Playhouses are fun to create because they are made for little people who like cozy spaces and do not mind an occasional contortion.
This playhouse was originally built for our grandkids here in Fairfield. When that property was sold, it was lowered onto a trailer and taken just outside town to Lonnie and Valerie Gamble’s homestead for their son, Elliot.
The playhouse on the left is part of the Maharishi School Nature Explore Playground here in Fairfield. Lin and I taught a design class with 12th grade boys who collectively came up with this plan. It was implemented with the help of many children and parents and has withstood creative use far beyond what we could have anticipated.
This little playhouse shown on the right was part of my brief romance with diamond shaped trusses. It has a caged ladder on the right side leading up to a lookout.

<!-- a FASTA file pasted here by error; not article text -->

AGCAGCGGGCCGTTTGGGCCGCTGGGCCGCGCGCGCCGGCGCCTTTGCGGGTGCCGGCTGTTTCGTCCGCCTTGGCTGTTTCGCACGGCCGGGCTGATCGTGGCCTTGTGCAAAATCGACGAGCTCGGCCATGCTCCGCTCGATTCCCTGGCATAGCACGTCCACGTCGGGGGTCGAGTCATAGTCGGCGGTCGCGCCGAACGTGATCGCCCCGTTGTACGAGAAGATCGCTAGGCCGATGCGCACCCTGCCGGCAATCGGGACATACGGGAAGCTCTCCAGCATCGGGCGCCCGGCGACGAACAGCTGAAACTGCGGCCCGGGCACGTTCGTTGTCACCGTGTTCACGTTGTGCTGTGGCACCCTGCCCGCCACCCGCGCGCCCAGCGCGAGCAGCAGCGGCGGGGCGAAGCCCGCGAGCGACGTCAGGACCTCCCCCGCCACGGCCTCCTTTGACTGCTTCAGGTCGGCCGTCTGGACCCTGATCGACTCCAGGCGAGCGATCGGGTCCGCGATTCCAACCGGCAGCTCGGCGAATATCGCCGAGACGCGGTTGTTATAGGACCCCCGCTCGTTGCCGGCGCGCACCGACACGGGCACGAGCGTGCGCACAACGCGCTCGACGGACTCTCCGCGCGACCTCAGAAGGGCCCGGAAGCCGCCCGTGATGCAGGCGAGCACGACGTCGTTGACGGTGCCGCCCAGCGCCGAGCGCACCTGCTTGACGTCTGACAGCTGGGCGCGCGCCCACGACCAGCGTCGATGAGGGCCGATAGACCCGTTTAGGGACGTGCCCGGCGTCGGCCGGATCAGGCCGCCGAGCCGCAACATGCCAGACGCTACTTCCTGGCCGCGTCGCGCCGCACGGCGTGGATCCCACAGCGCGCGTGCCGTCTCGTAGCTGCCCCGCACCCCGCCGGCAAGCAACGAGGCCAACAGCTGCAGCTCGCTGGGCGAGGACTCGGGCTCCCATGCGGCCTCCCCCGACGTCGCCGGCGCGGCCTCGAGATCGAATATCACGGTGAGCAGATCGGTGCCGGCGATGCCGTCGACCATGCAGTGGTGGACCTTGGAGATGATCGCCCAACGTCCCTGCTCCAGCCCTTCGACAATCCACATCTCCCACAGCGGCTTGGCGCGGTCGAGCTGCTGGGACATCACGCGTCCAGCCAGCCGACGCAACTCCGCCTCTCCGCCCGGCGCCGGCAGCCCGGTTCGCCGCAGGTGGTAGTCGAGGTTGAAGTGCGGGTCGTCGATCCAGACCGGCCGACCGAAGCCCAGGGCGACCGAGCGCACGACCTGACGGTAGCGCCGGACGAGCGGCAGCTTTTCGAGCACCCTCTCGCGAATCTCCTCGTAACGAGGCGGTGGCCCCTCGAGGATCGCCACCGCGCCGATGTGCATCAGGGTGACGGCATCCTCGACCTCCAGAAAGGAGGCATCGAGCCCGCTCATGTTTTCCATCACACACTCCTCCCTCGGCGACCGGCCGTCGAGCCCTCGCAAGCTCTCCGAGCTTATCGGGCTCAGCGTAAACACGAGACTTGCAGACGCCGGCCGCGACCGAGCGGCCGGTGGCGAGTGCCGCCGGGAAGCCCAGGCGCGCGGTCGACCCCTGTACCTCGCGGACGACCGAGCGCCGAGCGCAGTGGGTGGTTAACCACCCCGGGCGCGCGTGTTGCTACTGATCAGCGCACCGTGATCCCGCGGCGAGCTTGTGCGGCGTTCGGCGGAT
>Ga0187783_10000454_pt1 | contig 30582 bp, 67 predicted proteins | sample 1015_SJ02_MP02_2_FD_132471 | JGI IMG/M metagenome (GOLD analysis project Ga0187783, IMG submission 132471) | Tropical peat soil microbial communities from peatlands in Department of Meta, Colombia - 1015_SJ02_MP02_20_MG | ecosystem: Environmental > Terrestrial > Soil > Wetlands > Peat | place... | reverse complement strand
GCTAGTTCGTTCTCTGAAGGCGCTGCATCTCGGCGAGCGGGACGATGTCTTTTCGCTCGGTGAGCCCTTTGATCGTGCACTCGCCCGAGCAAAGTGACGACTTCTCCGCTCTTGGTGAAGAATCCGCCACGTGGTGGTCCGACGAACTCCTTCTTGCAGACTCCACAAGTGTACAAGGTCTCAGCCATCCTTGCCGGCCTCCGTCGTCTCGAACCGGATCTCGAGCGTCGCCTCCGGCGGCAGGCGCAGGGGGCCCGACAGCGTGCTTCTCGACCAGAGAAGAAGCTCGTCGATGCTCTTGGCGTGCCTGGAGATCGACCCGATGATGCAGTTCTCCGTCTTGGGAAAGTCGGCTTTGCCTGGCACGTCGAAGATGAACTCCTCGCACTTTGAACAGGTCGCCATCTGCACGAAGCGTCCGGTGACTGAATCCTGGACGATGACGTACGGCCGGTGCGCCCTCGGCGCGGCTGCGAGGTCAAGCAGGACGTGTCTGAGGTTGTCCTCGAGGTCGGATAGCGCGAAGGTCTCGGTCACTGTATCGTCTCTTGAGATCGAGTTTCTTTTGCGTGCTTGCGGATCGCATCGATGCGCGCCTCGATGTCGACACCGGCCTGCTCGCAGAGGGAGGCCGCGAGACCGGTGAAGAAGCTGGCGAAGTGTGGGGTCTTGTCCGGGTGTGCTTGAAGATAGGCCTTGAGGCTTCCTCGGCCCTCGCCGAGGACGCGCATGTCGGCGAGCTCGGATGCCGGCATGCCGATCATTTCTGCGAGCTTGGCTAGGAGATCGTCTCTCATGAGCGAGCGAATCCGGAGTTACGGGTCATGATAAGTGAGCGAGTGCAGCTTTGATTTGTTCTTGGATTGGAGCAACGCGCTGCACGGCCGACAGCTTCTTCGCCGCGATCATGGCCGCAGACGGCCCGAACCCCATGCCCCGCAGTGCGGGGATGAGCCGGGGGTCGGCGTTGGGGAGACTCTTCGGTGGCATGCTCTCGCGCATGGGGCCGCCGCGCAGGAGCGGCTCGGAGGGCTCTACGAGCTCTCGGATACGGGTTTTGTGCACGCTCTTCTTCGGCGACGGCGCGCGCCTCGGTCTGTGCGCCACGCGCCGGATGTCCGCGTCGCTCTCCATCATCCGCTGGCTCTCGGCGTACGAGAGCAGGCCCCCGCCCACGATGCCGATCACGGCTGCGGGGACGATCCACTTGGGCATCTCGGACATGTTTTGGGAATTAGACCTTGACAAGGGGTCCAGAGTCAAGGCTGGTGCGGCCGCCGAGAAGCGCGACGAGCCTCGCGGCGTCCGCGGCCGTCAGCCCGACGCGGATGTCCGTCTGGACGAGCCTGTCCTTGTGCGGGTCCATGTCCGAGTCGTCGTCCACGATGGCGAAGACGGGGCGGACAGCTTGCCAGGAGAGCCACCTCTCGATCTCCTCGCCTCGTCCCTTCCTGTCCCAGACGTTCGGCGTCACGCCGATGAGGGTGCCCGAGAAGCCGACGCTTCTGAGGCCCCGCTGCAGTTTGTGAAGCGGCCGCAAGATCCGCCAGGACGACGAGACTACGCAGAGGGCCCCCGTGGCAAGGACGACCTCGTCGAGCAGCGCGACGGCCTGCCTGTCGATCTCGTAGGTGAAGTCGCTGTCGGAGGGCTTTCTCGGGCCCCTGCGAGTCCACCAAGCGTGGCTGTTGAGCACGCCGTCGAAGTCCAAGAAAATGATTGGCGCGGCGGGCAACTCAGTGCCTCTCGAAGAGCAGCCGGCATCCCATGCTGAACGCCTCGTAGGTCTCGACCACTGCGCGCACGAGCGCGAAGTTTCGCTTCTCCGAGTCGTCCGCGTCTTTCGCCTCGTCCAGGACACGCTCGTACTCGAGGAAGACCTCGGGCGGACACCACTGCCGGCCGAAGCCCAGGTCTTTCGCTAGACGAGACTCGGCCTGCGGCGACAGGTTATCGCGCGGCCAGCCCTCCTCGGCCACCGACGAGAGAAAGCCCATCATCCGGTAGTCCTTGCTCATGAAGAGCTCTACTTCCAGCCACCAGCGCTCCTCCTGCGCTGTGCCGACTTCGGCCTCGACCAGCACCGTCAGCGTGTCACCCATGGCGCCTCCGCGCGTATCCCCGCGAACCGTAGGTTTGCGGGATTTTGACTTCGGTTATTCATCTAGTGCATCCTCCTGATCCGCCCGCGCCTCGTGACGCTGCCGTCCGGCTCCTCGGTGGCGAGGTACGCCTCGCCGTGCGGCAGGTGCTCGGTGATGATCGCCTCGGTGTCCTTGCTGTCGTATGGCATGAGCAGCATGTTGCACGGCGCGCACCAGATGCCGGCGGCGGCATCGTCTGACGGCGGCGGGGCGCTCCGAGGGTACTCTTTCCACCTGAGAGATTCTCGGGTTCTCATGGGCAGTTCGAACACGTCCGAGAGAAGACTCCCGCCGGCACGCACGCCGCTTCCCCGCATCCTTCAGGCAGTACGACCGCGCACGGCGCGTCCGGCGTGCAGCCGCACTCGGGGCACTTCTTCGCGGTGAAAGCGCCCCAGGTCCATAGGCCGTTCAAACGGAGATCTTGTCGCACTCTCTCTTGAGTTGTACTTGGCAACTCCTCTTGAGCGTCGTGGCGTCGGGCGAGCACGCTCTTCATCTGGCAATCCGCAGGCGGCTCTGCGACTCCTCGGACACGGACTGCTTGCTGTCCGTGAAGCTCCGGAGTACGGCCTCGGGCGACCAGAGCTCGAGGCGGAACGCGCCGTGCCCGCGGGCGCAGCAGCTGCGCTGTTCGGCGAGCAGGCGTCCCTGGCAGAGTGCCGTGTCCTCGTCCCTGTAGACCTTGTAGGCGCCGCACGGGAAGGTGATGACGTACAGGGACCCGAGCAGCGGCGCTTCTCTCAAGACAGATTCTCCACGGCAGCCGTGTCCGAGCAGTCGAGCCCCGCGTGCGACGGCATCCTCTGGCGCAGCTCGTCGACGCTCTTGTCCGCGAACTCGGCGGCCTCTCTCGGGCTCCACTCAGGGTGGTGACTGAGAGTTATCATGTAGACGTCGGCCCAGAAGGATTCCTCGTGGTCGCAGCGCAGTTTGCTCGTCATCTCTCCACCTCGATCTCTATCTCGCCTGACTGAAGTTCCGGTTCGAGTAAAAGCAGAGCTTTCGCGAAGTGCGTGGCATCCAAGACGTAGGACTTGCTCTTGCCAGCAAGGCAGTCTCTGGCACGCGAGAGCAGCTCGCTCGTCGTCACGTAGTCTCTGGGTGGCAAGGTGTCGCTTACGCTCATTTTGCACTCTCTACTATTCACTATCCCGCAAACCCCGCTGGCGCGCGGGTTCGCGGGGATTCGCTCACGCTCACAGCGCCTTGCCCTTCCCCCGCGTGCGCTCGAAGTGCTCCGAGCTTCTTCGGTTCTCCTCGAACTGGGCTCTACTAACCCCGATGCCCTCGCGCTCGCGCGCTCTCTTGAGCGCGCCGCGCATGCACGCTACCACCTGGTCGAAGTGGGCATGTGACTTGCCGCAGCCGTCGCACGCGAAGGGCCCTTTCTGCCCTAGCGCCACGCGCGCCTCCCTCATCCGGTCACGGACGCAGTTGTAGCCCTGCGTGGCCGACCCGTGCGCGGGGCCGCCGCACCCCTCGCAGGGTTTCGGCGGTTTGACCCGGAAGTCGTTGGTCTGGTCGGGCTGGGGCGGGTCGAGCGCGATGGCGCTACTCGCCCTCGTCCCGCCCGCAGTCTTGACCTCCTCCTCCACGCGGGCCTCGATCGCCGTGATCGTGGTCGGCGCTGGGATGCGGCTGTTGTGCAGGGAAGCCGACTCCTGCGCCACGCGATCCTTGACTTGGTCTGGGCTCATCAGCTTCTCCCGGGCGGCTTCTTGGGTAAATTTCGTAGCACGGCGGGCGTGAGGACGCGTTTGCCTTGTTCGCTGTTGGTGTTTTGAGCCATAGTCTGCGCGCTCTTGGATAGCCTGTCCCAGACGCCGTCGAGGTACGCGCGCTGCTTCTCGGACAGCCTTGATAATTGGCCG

This led to an adult sized diamond truss structure which was to be more of a bunkhouse than a playhouse.
And, you know, it could have worked.
This was not the completed structure but it shows my attempt to do a cantilever. The right side of the diamond was supported by posts attached to concrete piers. After this picture was taken I put some recycled siding on the end walls and screening on the under side of the diamonds. With a couple bunks inside it made a good summer sleeping spot. Unfortunately, it was a very dry summer and the ground shrunk away from the concrete piers. One afternoon our son Will was trying out the bunk on the unsupported side of the structure. Little Arwid who was living in a yurt nearby decided to surprise him. Just as she jumped on him and shouted “Boo!” the whole structure tipped over. Fortunately, no one was hurt and lessons were learned. More concrete.
Finally, we have the tiniest house of all made for our granddaughter’s American Girl doll.
Playhouses have been an important influence on all of the structures we have created. We are increasingly bringing the element of play into what we build even if that structure has a very serious purpose.